Dr. Brian Utley

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Saxophone Embouchure Basics

by Dr. Brian R. Utley
Assistant Professor of Music
Saxophone
SFA School of Music
butley@sfasu.edu


 


The saxophone embouchure must be thought of as “forward with downward pressure,” and not pulled back in any way.  One of the most common issues encountered with the embouchures of saxophone players at any level is a tightly pulled-back “smiling” formation with lots pressure exerted by the lower teeth and jaw.  This hinders the vibration of the reed, causing a thin, pinched tone, poor (often sharp) intonation, and an ever-present “zing” in the sound created by the pressure of the lower teeth biting into the reed.  There are several facets that must be examined in order to ensure that you or your student is forming a satisfactory saxophone embouchure: embouchure position on the mouthpiece, formation of the embouchure corners, alignment of the upper and lower teeth, and the amount of pressure exerted by the lower teeth/jaw.

The embouchure must make contact with the mouthpiece at the point at which the reed and mouthpiece rails meet.  This contact point can be found by inserting a piece of paper between the reed and mouthpiece.  Push the paper downward until it comes to a comfortable stop; mark this position with your thumb, pull the paper out, and form the embouchure at the point marked by your thumb.  You will find most often, particularly on the bigger horns (tenor and baritone), that too little mouthpiece is going into the mouth.  Once this correct contact point has been reached, a fuller sound should be evident.

T
he corners of the embouchure should be focused inward, not pulled back as when one is smiling.  With inwardly focused corners, sufficient support is provided to the upper and lower lips so that they will not be too tense, allowing for maximum vibration of the reed.  Tightly drawn corners, as noted above, will hinder vibration of the reed, possibly cutting off the sound completely (especially in the higher register), and causing a thin tone with poor intonation.  A good exercise is to whistle and notice the puckering of the lip corners, or to think of sucking a very thick milkshake through a straw; saying the syllable “oooh” is another excellent demonstration for the proper inward focus of the embouchure corners.

A further consideration is that of jaw alignment.  For most of us, the natural alignment of our jaw is that of a slight overbite, particularly if we have had our teeth corrected by an orthodontist at some point in our lives.  A few of us, however, have naturally occurring under bites, and it should be noted that people with severe under bites may have trouble forming a proper embouchure.  For purposes of playing the saxophone, we should strive for an even bite; that is, the upper and lower teeth should be in complete alignment without an overbite or under bite.  This will likely require the lower jaw to push forward just slightly to be in alignment with the upper teeth.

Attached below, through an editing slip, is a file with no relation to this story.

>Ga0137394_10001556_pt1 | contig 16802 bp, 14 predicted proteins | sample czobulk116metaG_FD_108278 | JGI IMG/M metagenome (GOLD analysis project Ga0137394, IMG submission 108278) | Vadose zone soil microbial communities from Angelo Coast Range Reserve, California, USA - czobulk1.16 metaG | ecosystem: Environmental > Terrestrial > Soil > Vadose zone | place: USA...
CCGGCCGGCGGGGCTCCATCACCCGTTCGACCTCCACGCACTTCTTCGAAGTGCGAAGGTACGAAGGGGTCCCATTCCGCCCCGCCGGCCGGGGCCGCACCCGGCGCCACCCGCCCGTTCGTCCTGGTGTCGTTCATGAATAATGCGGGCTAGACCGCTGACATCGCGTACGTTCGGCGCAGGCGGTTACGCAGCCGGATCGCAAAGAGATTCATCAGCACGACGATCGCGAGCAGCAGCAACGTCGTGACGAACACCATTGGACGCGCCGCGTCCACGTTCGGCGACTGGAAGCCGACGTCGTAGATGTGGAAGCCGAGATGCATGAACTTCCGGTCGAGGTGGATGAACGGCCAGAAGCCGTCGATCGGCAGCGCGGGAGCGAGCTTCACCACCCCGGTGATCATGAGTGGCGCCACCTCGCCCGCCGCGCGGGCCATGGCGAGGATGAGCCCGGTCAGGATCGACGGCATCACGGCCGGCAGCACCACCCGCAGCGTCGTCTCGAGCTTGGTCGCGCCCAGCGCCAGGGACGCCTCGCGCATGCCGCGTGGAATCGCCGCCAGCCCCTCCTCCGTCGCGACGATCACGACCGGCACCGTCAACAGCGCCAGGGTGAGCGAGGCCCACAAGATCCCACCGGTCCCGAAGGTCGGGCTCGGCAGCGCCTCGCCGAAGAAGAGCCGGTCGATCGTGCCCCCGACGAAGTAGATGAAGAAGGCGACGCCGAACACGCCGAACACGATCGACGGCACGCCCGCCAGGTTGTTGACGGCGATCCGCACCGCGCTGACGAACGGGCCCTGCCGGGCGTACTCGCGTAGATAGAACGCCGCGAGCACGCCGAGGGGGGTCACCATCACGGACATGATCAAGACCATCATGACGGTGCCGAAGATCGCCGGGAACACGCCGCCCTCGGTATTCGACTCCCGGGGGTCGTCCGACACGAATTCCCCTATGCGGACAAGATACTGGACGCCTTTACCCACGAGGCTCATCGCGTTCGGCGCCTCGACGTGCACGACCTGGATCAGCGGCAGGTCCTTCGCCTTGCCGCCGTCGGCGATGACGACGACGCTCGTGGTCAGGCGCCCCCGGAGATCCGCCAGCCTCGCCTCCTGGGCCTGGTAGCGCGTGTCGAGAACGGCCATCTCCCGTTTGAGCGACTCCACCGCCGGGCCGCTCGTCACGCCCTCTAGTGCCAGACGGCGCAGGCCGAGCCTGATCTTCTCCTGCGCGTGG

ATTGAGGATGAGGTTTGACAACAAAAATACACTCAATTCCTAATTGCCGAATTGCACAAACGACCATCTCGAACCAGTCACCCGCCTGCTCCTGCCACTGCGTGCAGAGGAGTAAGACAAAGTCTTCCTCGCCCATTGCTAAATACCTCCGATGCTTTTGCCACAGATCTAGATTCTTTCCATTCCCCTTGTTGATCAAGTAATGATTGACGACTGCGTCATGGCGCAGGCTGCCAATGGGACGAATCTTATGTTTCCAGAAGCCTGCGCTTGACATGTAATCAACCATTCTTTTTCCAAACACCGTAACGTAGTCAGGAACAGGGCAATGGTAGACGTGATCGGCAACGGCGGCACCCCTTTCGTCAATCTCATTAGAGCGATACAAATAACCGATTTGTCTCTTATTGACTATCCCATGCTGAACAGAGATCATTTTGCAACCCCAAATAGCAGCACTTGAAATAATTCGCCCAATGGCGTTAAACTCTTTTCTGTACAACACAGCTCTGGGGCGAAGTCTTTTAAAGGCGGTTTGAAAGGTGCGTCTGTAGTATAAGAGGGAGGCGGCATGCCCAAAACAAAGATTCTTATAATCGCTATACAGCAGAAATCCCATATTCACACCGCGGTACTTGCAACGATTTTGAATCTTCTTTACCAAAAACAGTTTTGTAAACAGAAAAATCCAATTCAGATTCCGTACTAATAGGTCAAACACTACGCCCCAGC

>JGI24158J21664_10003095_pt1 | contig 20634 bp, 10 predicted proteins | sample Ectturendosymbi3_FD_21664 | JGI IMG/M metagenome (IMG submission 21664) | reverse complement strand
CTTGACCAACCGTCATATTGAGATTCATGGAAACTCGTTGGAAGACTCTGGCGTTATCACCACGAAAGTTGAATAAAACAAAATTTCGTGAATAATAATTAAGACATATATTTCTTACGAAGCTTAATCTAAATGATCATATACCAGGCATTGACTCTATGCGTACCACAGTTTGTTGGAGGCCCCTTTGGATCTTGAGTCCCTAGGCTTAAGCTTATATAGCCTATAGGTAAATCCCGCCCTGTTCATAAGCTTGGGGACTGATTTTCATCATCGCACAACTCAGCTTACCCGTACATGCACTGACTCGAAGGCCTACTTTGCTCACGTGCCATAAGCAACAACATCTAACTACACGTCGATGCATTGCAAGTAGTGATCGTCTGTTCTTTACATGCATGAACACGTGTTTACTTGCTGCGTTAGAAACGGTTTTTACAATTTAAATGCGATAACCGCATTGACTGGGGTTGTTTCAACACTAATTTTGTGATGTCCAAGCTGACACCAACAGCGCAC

A habit that many saxophonists develop very early in their playing is biting into the lower lip with the lower teeth.
  Many think that the lower lip acts as a cushion into which your teeth can bite; again, this results in a hindrance in the vibration of the reed, not to mention the fatigue and pain that can be caused by the teeth actually restricting blood flow to the lip.  Therefore, the lower teeth should merely REST against the lip, not bite into it, and the chin muscles should be strong enough to support the lower lip (see exercises below) to prevent the lower teeth from biting into the lip.  picBy the same token, the chin should not be bunched up, but should remain in a firm but relaxed position.

There are some good exercises that can help to strengthen the embouchure muscles. ( These exercises have been adapted and slightly varied from those in The Art of Saxophone Playing by Larry Teal, published by Summy-Birchard.  This is an excellent resource for all students and educators.)  The first exercise begins by casually closing the jaw, allowing the bottom teeth and top teeth to merely make contact; it is very important to not clamp the jaw shut during this exercise.  Then, push the upper and lower lips tightly against one another, maintaining a straight line with the lips.  Again, do not clamp the jaw shut!  Hold this position for a set amount of time (five seconds when you first begin, then increase to ten seconds, then increase to longer periods of time), rest and repeat.  The second exercise begins with the teeth together.  Slowly open the jaw while keeping the lips closed.  Open the jaw as far as you can while keeping the lips closed, hold this position again for a set amount of time, rest and repeat.  Just like weight lifting, we are training muscles that are probably seldom used, so take breaks often and be careful to not overdo it.  Happy exercising, but no smiling!

 

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